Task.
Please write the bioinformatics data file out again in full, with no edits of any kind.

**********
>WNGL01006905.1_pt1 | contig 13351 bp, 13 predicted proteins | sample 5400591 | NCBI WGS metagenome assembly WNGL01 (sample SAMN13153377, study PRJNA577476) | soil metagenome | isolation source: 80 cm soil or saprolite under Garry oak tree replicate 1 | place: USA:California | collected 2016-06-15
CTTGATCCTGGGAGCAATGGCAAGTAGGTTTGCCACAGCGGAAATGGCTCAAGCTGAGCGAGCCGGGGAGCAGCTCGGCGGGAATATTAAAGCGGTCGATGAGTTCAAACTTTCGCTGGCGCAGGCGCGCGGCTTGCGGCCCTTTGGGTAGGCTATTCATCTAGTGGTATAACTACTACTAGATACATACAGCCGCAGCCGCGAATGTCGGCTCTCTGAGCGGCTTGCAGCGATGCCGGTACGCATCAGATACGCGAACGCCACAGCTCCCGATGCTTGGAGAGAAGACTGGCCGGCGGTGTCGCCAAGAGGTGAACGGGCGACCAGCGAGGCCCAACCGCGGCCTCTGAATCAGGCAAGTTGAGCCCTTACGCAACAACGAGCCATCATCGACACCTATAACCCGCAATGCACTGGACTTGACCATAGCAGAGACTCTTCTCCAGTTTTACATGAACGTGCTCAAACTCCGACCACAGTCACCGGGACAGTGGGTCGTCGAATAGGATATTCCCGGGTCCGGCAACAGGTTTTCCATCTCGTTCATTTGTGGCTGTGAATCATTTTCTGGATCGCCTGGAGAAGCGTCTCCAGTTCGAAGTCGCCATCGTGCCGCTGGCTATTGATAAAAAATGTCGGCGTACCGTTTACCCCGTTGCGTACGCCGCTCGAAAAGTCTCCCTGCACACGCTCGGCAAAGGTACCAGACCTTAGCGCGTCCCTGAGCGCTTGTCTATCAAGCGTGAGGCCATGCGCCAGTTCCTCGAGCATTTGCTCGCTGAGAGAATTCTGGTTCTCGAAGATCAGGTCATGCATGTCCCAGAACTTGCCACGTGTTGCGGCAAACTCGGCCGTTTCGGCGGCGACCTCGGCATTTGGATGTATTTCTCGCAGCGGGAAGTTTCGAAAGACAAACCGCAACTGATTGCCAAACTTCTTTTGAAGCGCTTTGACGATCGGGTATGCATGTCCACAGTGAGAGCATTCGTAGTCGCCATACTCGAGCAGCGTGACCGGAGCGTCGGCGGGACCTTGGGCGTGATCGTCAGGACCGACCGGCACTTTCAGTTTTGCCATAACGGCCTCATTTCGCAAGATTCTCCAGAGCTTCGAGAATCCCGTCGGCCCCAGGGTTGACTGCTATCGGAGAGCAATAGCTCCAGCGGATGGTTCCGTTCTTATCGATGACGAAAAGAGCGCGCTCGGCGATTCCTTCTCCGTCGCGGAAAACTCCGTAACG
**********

>WNGL01006905.1_pt1 | contig 13351 bp, 13 predicted proteins | sample 5400591 | NCBI WGS metagenome assembly WNGL01 (sample SAMN13153377, study PRJNA577476) | soil metagenome | isolation source: 80 cm soil or saprolite under Garry oak tree replicate 1 | place: USA:California | collected 2016-06-15
CTTGATCCTGGGAGCAATGGCAAGTAGGTTTGCCACAGCGGAAATGGCTCAAGCTGAGCGAGCCGGGGAGCAGCTCGGCGGGAATATTAAAGCGGTCGATGAGTTCAAACTTTCGCTGGCGCAGGCGCGCGGCTTGCGGCCCTTTGGGTAGGCTATTCATCTAGTGGTATAACTACTACTAGATACATACAGCCGCAGCCGCGAATGTCGGCTCTCTGAGCGGCTTGCAGCGATGCCGGTACGCATCAGATACGCGAACGCCACAGCTCCCGATGCTTGGAGAGAAGACTGGCCGGCGGTGTCGCCAAGAGGTGAACGGGCGACCAGCGAGGCCCAACCGCGGCCTCTGAATCAGGCAAGTTGAGCCCTTACGCAACAACGAGCCATCATCGACACCTATAACCCGCAATGCACTGGACTTGACCATAGCAGAGACTCTTCTCCAGTTTTACATGAACGTGCTCAAACTCCGACCACAGTCACCGGGACAGTGGGTCGTCGAATAGGATATTCCCGGGTCCGGCAACAGGTTTTCCATCTCGTTCATTTGTGGCTGTGAATCATTTTCTGGATCGCCTGGAGAAGCGTCTCCAGTTCGAAGTCGCCATCGTGCCGCTGGCTATTGATAAAAAATGTCGGCGTACCGTTTACCCCGTTGCGTACGCCGCTCGAAAAGTCTCCCTGCACACGCTCGGCAAAGGTACCAGACCTTAGCGCGTCCCTGAGCGCTTGTCTATCAAGCGTGAGGCCATGCGCCAGTTCCTCGAGCATTTGCTCGCTGAGAGAATTCTGGTTCTCGAAGATCAGGTCATGCATGTCCCAGAACTTGCCACGTGTTGCGGCAAACTCGGCCGTTTCGGCGGCGACCTCGGCATTTGGATGTATTTCTCGCAGCGGGAAGTTTCGAAAGACAAACCGCAACTGATTGCCAAACTTCTTTTGAAGCGCTTTGACGATCGGGTATGCATGTCCACAGTGAGAGCATTCGTAGTCGCCATACTCGAGCAGCGTGACCGGAGCGTCGGCGGGACCTTGGGCGTGATCGTCAGGACCGACCGGCACTTTCAGTTTTGCCATAACGGCCTCATTTCGCAAGATTCTCCAGAGCTTCGAGAATCCCGTCGGCCCCAGGGTTGACTGCTATCGGAGAGCAATAGCTCCAGCGGATGGTTCCGTTCTTATCGATGACGAAAAGAGCGCGCTCGGCGATTCCTTCTCCGTCGCGGAAAACTCCGTAACG